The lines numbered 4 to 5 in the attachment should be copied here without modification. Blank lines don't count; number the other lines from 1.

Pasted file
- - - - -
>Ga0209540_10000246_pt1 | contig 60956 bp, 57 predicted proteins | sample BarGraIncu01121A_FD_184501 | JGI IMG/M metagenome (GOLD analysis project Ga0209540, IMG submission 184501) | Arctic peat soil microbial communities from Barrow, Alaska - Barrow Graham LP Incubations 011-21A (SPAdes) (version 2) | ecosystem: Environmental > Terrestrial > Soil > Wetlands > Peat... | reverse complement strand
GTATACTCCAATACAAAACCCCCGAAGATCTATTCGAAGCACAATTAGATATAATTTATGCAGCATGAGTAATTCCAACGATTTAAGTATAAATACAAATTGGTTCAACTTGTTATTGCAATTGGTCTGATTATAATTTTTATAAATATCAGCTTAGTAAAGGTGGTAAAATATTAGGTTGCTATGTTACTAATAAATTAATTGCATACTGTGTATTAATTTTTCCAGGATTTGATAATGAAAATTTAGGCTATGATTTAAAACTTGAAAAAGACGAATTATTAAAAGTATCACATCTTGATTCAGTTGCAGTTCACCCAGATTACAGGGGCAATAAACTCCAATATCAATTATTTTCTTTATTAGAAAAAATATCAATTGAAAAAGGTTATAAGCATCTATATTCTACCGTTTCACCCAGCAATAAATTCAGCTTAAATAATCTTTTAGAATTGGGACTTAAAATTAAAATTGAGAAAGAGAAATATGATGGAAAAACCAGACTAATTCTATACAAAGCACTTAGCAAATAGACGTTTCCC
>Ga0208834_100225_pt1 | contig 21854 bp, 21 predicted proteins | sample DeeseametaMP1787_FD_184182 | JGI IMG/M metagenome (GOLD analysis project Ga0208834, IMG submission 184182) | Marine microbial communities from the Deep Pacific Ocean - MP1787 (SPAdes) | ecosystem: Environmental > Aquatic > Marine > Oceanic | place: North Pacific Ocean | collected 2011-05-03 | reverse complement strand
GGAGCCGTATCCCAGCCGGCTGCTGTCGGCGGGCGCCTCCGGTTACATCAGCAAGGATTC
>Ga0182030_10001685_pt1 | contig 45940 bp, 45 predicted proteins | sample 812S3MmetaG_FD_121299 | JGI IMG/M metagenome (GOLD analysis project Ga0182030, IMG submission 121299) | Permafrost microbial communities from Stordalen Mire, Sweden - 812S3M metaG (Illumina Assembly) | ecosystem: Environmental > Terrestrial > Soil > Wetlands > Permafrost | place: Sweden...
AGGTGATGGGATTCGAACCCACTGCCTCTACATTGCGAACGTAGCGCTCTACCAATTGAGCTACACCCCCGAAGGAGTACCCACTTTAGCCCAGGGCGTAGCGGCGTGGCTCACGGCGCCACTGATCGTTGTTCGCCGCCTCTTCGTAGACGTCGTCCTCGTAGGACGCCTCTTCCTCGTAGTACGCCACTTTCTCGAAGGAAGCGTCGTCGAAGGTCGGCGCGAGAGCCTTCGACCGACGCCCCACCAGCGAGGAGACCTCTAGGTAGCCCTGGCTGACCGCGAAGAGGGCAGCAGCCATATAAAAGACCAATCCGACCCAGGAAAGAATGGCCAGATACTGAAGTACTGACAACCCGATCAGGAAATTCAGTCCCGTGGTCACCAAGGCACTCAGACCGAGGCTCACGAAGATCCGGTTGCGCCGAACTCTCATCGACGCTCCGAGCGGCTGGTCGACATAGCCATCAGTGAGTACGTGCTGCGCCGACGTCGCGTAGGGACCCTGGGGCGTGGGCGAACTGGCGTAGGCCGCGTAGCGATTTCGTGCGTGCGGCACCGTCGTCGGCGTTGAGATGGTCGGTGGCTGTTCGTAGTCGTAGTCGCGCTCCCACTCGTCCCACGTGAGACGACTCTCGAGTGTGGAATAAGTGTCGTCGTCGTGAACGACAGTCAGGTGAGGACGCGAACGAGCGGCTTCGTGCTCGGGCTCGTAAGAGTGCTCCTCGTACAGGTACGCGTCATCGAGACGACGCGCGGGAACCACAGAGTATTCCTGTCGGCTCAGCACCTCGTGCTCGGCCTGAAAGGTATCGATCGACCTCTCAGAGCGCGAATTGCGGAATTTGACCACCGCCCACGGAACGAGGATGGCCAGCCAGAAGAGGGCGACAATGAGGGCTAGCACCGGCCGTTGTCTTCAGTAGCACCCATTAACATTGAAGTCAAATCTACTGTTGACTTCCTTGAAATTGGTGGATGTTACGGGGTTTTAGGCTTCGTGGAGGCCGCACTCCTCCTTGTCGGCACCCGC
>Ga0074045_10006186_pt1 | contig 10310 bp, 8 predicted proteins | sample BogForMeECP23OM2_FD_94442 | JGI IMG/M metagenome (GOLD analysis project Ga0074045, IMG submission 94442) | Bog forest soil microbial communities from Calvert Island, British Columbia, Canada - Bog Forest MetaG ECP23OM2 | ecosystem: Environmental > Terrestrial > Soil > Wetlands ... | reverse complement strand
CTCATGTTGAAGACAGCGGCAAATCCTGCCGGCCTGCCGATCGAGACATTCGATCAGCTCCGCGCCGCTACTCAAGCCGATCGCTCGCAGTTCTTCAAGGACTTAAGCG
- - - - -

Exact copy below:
GGAGCCGTATCCCAGCCGGCTGCTGTCGGCGGGCGCCTCCGGTTACATCAGCAAGGATTC
>Ga0182030_10001685_pt1 | contig 45940 bp, 45 predicted proteins | sample 812S3MmetaG_FD_121299 | JGI IMG/M metagenome (GOLD analysis project Ga0182030, IMG submission 121299) | Permafrost microbial communities from Stordalen Mire, Sweden - 812S3M metaG (Illumina Assembly) | ecosystem: Environmental > Terrestrial > Soil > Wetlands > Permafrost | place: Sweden...